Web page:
A pioneering new test to detect glaucoma ten years before symptoms start to show may also be able to diagnose dementia.
Researchers at the University College London and Western Eye Hospital found by examining nerve cell death in eyes, they may also be able to predict several neurodegenerative conditions.
Death of cells in the retina at the back of the eye, called apoptosis, can cause loss of sight in patients with glaucoma.
The common eye condition happens when the optic nerve, which connects the eye to the brain, becomes damaged.
According to the Glaucoma Research Foundation, it’s now viewed as a disease of the brain - a neurodegenerative disease - rather than simply an eye condition.
In neurodegenerative conditions - which also includes dementia - increasing numbers of nerve cells are lost as the disease progresses.
The eye test could indicate multiple degenerative neurological conditions, including Parkinson's and multiple sclerosis, leading to an earlier diagnosis.
Because the glaucoma test could be done as part of a routine visit to the optometrists, many people may benefit from this research.
If glaucoma is left untreated it can lead to a loss of vision and potentially blindness.
It occurs when the fluid in the eye cannot drain properly, increasing pressure inside the eye and on the optic nerve.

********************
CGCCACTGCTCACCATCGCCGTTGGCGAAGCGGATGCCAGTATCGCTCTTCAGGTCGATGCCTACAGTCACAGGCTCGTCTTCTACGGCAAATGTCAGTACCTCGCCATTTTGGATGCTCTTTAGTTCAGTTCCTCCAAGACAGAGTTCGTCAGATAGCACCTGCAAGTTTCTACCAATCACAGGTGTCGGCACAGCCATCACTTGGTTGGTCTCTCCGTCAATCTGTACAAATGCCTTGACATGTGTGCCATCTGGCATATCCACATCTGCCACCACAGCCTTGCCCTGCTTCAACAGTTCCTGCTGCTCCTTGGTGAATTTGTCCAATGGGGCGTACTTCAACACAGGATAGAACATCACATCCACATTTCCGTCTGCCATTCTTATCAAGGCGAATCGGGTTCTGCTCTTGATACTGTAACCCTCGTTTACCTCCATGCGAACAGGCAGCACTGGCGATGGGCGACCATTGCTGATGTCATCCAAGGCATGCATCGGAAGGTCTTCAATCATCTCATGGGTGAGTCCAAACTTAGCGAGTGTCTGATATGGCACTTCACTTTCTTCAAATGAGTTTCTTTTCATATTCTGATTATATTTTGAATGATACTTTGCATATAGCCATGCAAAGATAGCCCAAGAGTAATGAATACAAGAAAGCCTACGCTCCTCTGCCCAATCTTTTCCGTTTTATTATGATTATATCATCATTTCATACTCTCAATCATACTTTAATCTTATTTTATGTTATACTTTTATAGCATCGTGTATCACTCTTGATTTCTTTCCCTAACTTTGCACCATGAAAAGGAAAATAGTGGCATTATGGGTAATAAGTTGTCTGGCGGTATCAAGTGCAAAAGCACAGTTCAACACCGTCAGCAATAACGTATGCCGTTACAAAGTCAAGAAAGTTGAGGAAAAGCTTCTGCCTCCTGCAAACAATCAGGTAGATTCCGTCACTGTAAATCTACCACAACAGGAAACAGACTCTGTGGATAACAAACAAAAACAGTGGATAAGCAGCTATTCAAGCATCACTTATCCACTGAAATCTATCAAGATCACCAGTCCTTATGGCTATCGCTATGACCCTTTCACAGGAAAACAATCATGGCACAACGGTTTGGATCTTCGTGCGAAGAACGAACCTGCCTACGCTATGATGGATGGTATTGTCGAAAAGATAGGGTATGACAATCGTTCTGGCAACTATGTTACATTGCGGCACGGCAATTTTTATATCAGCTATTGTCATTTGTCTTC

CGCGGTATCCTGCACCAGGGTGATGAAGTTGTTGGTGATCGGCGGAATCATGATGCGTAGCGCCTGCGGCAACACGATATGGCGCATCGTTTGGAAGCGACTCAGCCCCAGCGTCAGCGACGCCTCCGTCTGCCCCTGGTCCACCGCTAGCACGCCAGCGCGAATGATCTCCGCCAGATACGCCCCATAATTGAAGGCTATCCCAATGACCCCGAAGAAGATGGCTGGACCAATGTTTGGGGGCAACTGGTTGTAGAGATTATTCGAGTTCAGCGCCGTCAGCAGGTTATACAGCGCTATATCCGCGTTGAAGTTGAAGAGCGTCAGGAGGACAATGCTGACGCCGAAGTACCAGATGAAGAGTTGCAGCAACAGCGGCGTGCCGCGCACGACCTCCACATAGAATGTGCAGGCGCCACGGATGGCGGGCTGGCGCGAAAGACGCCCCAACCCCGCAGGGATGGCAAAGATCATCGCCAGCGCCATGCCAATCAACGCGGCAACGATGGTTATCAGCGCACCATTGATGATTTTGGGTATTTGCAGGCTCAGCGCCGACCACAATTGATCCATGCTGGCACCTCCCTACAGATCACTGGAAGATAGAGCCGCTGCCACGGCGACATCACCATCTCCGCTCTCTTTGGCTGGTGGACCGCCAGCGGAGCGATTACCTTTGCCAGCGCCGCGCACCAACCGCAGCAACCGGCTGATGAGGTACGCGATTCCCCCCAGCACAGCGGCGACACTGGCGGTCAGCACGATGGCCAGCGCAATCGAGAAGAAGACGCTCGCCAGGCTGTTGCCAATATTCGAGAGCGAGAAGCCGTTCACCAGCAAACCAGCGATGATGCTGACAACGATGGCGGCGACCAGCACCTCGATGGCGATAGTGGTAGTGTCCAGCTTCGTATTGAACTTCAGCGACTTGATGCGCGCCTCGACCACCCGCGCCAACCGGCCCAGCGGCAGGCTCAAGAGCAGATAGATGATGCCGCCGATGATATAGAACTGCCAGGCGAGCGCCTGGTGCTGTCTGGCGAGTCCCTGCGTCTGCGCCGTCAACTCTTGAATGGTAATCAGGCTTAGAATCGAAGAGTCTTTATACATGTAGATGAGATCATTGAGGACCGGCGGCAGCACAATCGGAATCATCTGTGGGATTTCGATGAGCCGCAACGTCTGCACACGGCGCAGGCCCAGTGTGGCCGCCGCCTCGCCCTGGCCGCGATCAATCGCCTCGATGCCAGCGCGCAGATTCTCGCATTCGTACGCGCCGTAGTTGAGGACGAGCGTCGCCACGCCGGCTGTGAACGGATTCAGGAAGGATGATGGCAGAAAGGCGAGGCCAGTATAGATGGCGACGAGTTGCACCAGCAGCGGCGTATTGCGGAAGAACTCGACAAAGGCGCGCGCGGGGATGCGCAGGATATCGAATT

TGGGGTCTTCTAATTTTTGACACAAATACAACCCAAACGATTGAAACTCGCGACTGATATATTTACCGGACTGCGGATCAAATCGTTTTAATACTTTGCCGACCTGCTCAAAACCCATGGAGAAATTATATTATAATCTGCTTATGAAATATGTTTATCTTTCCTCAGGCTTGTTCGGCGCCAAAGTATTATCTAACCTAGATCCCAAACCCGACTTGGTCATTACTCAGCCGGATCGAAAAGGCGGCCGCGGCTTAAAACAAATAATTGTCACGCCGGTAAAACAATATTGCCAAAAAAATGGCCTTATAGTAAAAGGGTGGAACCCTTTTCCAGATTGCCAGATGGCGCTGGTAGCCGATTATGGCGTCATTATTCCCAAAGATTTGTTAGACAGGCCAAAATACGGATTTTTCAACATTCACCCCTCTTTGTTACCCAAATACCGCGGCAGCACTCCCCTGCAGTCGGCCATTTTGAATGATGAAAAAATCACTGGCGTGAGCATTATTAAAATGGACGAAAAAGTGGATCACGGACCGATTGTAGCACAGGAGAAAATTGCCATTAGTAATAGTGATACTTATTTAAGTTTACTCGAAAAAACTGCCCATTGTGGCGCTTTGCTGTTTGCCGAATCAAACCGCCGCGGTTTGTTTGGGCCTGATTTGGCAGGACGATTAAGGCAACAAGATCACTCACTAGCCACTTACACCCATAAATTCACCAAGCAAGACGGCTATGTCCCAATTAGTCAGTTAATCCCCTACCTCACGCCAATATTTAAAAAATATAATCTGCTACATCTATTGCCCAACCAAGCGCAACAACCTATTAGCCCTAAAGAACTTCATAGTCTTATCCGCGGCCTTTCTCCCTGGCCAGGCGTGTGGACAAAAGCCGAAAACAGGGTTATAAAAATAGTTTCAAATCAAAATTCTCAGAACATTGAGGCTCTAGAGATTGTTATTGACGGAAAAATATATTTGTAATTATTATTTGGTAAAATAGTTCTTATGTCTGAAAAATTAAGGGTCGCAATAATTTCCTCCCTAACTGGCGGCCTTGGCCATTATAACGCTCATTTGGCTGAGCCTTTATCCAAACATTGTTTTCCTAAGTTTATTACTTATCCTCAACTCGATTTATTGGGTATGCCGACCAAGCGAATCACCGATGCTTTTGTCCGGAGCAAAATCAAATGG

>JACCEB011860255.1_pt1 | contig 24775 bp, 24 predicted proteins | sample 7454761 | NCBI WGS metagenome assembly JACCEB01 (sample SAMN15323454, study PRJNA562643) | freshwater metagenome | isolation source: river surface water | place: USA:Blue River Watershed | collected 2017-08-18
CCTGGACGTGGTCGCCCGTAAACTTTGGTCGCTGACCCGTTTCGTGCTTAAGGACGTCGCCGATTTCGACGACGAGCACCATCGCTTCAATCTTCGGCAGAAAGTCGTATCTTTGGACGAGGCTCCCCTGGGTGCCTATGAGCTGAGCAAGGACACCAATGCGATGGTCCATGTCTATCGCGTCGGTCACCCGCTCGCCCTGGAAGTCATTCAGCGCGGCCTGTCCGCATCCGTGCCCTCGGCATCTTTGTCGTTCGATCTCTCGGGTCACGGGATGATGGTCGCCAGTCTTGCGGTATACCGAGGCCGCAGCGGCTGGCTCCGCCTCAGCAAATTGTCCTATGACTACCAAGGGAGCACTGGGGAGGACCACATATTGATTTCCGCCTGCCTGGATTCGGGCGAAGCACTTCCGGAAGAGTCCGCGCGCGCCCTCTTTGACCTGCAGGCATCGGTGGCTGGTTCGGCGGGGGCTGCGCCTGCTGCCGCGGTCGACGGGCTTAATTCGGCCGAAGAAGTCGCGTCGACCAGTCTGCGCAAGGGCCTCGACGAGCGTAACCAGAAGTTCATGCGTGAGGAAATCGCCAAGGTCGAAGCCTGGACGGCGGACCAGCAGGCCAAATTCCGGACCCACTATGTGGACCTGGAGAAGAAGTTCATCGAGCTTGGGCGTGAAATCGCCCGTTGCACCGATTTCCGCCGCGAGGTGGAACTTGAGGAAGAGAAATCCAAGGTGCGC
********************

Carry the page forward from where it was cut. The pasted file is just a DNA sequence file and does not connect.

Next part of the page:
While it can be picked up during an eye test, many sufferers don’t realise they have it because symptoms develop very slowly over several years - the first sign is often a loss of peripheral vision.
Currently treatment can only help to stop vision from getting any worse - not reverse it - but these findings could mean the condition is diagnosed without any symptoms at all.
Professor Francesca Cordeiro at UCL Institute of Ophthalmology said: "Detecting glaucoma early is vital as symptoms are not always obvious. Although detection has been improving, most patients have lost a third of vision by the time they are diagnosed.''
"Now, for the first time, we have been able to show individual cell death and detect the earliest signs of glaucoma. While we cannot cure the disease, our test means treatment can start before symptoms begin.
"In the future, the test could also be used to diagnose other neurodegenerative diseases."
In fact, detection of glaucoma could happen a decade before onset symptoms.
Professor Philip Bloom, Chief Investigator at Western Eye Hospital, part of Imperial College Healthcare NHS Trust, added: "Treatment is much more successful when it is begun in early stages of the disease, when sight loss is minimal.''
"Our developments mean we could diagnose patients 10 years earlier than was previously possible."
Initial clinical trials have been carried out on a small number of glaucoma patients, and researchers will next investigate to what extent a similar test could predict other neurodegenerative conditions.''